When God made man in his image, he meant for Adam and Eve to reflect the pattern of God and follow after him. Just as God created and filled the earth, so Adam was to be fruitful and multiply and fill the earth. Just as God had dominion and rule over everything, so Adam was to have dominion and rule over everything. And just as God worked and then rested, so Adam was to work and then rest.
What is this rest? This rest is a reward for obedience and righteousness. This rest is a perfect and permanent communion with God. This rest is exaltation and glorification. This rest is the ultimate end of our existence.
Adam failed to enter that rest. He sinned against God. He broke the terms of the covenant of works. And instead he earned the opposite of rest: the curse and punishment of misery and death.
But God made a new covenant: a covenant of grace. And God promised that he would provide a new representative, a second and final Adam, who would fulfill the covenant of works for us and save us by earning God’s rest for us - by earning the reward for obedience and righteousness, by earning a perfect and pernament communion with God, by earning exaltation and glorification - and then giving and sharing this rest with us.
This promise was beautifully and poetically highlighted for Noah as he endured the flood. In verse 4, we are told that the ark came to rest on a mountain. It did not park itself. It did not get stuck. It came to rest. That word is very intentional. It is profoundly connected with the very name of Noah, which means “rest.” So you could say then that the ark “Noahed.” What a cool nod to the rest that God promised in his covenant of grace!
But the cool thing is not just that the ark came to rest. The cool thing is that the ark came to rest on a mountain. It could have come to rest in a valley. It might have been rather nice and convenient if it came to rest in the backyard of Noah’s home right before the flood so that Noah could just pick up right where he left off. But no, it did not rest in any of those places. It rested on a mountain! Why a mountain? Because later on in the Old Testament, the temple of God would be on a mountain. It would be built in Jerusalem, on Mount Zion. This location is very intentional. It is profoundly connected with everything that is bound up with the idea of the temple. It is connected with the promise that God would be with his people. It is connected with the promise that we can have rest with God. The ark rested on a mountain because God was going to visit Noah and be with him.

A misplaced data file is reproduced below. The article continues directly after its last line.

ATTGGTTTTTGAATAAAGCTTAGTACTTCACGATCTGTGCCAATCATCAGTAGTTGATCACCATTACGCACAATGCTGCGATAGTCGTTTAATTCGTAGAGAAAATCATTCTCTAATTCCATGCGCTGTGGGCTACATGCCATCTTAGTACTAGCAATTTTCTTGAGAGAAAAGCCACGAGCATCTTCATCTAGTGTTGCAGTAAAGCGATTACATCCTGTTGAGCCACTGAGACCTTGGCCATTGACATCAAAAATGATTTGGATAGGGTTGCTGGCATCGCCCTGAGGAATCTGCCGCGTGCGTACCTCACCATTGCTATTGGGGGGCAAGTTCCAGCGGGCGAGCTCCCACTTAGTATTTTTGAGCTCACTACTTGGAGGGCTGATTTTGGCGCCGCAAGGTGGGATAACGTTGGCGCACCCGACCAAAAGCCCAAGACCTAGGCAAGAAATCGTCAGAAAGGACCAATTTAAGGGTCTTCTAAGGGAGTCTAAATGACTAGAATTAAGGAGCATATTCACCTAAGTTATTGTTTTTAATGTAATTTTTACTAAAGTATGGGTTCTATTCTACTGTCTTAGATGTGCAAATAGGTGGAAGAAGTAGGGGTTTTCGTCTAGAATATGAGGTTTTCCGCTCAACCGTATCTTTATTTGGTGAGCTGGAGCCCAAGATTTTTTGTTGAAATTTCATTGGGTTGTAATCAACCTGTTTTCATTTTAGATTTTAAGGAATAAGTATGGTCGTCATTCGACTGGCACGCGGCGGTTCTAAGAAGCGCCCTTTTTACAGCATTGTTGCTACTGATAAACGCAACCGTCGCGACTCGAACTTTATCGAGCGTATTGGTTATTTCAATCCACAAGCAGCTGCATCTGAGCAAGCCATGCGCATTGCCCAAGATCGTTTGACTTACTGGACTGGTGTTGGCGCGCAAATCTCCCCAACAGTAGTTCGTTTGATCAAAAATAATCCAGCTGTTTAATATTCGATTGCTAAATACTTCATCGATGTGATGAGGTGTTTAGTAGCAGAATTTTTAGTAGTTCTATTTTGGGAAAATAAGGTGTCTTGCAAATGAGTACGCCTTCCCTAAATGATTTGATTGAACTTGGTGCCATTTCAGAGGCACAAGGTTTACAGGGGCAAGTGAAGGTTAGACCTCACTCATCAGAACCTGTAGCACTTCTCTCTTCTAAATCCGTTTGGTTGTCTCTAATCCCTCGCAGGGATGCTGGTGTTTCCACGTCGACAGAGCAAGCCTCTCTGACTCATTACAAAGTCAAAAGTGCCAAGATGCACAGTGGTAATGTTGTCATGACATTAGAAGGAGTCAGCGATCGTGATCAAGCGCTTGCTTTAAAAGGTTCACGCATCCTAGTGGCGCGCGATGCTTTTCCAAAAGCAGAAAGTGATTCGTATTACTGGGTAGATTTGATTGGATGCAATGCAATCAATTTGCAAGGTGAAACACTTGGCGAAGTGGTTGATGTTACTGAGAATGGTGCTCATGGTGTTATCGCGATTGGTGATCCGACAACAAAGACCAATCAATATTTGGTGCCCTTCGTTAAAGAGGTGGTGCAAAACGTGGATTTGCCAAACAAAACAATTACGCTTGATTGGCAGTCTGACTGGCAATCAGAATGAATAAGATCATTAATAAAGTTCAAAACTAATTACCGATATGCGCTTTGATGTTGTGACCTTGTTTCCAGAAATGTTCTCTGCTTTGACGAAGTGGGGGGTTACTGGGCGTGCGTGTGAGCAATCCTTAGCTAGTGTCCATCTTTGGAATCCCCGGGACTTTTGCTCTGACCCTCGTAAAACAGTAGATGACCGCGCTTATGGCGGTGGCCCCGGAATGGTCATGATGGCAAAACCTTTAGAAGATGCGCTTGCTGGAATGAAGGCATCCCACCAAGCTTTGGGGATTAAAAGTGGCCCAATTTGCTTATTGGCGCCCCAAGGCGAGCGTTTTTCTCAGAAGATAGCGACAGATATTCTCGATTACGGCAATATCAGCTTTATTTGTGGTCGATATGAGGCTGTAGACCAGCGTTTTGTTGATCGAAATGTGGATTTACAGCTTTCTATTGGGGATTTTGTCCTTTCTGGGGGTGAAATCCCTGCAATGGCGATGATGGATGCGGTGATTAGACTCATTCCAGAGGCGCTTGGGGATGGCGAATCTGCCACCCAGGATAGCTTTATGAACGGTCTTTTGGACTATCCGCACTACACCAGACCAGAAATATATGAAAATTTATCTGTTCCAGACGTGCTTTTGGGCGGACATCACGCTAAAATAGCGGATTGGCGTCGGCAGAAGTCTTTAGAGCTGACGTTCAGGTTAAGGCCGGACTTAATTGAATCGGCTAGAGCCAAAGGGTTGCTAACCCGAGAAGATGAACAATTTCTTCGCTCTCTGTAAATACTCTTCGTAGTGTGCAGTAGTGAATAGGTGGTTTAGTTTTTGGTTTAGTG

These two highlights are remarkable. People say that history doesn’t repeat itself, but it does rhyme. Well, redemptive history does not repeat itself, but boy oh boy does Genesis 8 and the hope of Noah rhyme with Genesis 1 and the hope of rest. These highlights poetically convey the thought that the story of Noah is a story of rest.
And rest is what our salvation in Christ is all about.
God in his grace and mercy has saved us and given us rest. And he does not get any clearer than in Matthew 11:28, where Jesus Christ says, “Come to me, all who labor and are heavy laden, and I will give you rest.” And in Hebrews 4:9-11, it is written, “So then, there remains a Sabbath rest for the people of God, for whoever has entered God’s rest has also rested from his works as God did from his. Let us therefore strive to enter that rest….”
Brothers and sisters, you will have rest. And the reason is because Jesus has rest.
When Jesus ascended into heaven, he took his rightful and glorious place at the right hand of the Father. Jesus is seated at the right hand of the throne of the Majesty in heaven. Jesus as our representative has victoriously laid hold of the tree of life, which is a symbol of glorious sabbath rest. And his rest will soon be ours.
Brothers and sisters, you will have rest. You will have a perfect and face-to-face communion with God. You will finally arrive at the ultimate goal of your existence. You are going to be with Jesus.
I hope that these gospel words put a sparkle in your eyes. It’s nice when you can set your alarm late and sleep in the next morning. The world loves achievements and accomplishments and acclaim. And entering an early retirement would be great.
But nothing will compare to entering the Sabbath rest of God. Nothing will compare to the exaltation and glorification that we will have in Christ. Nothing will compare to waking up and using for the first time your brand new resurrection eyes to see the Lord Jesus Christ face to face. Nothing compares to the glorious words, “And I will walk among you and will be your God, and you shall be my people.”
Brothers and sisters, you have the best rest of all. You have Sabbath rest in Christ Jesus! Why then are you worried or scared or too busy or aimless? May God put a sparkle back in your eyes. May you praise the Lord with joy and thanksgiving because you have rest in Christ Jesus!